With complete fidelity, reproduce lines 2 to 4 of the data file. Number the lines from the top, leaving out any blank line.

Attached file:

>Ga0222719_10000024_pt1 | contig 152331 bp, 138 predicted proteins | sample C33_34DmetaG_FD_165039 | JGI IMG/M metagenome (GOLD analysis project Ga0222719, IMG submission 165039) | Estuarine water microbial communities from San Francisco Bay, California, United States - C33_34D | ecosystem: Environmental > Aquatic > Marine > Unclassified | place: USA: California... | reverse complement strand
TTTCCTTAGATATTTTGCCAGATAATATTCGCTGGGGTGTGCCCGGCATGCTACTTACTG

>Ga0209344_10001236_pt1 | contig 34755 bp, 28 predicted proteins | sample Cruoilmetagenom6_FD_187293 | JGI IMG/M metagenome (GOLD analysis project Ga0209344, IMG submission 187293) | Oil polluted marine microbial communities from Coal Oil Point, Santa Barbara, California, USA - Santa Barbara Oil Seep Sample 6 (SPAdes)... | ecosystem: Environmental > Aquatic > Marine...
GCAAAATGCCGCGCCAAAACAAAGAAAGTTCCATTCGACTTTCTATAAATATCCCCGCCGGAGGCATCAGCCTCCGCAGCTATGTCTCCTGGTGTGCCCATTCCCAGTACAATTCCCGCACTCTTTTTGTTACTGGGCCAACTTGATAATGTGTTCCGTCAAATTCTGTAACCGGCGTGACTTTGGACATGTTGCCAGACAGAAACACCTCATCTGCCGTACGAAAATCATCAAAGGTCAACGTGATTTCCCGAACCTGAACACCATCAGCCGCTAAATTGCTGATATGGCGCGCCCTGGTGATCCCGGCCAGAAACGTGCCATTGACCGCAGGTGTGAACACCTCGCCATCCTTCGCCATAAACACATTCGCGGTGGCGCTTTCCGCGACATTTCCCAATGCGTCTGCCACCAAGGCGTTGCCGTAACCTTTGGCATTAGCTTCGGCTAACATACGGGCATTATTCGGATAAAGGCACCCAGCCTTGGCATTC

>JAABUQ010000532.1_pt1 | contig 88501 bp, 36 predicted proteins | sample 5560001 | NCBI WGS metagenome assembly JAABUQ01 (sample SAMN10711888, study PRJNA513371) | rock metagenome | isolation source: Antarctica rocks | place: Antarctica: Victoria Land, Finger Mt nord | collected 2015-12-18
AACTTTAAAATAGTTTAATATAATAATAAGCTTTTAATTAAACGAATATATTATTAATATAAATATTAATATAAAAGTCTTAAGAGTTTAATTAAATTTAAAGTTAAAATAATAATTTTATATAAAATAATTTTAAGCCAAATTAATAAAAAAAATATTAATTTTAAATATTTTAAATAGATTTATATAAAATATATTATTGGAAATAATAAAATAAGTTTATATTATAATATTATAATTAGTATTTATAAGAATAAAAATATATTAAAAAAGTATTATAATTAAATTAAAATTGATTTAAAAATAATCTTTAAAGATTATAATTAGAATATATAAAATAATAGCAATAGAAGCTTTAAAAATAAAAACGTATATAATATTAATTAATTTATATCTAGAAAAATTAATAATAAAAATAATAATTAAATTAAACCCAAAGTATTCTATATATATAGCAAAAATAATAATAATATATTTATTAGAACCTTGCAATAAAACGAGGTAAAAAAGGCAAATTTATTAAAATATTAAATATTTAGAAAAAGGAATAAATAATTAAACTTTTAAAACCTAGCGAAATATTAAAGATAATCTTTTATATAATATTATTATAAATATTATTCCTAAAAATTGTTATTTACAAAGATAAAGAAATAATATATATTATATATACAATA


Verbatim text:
TTTCCTTAGATATTTTGCCAGATAATATTCGCTGGGGTGTGCCCGGCATGCTACTTACTG

>Ga0209344_10001236_pt1 | contig 34755 bp, 28 predicted proteins | sample Cruoilmetagenom6_FD_187293 | JGI IMG/M metagenome (GOLD analysis project Ga0209344, IMG submission 187293) | Oil polluted marine microbial communities from Coal Oil Point, Santa Barbara, California, USA - Santa Barbara Oil Seep Sample 6 (SPAdes)... | ecosystem: Environmental > Aquatic > Marine...
GCAAAATGCCGCGCCAAAACAAAGAAAGTTCCATTCGACTTTCTATAAATATCCCCGCCGGAGGCATCAGCCTCCGCAGCTATGTCTCCTGGTGTGCCCATTCCCAGTACAATTCCCGCACTCTTTTTGTTACTGGGCCAACTTGATAATGTGTTCCGTCAAATTCTGTAACCGGCGTGACTTTGGACATGTTGCCAGACAGAAACACCTCATCTGCCGTACGAAAATCATCAAAGGTCAACGTGATTTCCCGAACCTGAACACCATCAGCCGCTAAATTGCTGATATGGCGCGCCCTGGTGATCCCGGCCAGAAACGTGCCATTGACCGCAGGTGTGAACACCTCGCCATCCTTCGCCATAAACACATTCGCGGTGGCGCTTTCCGCGACATTTCCCAATGCGTCTGCCACCAAGGCGTTGCCGTAACCTTTGGCATTAGCTTCGGCTAACATACGGGCATTATTCGGATAAAGGCACCCAGCCTTGGCATTC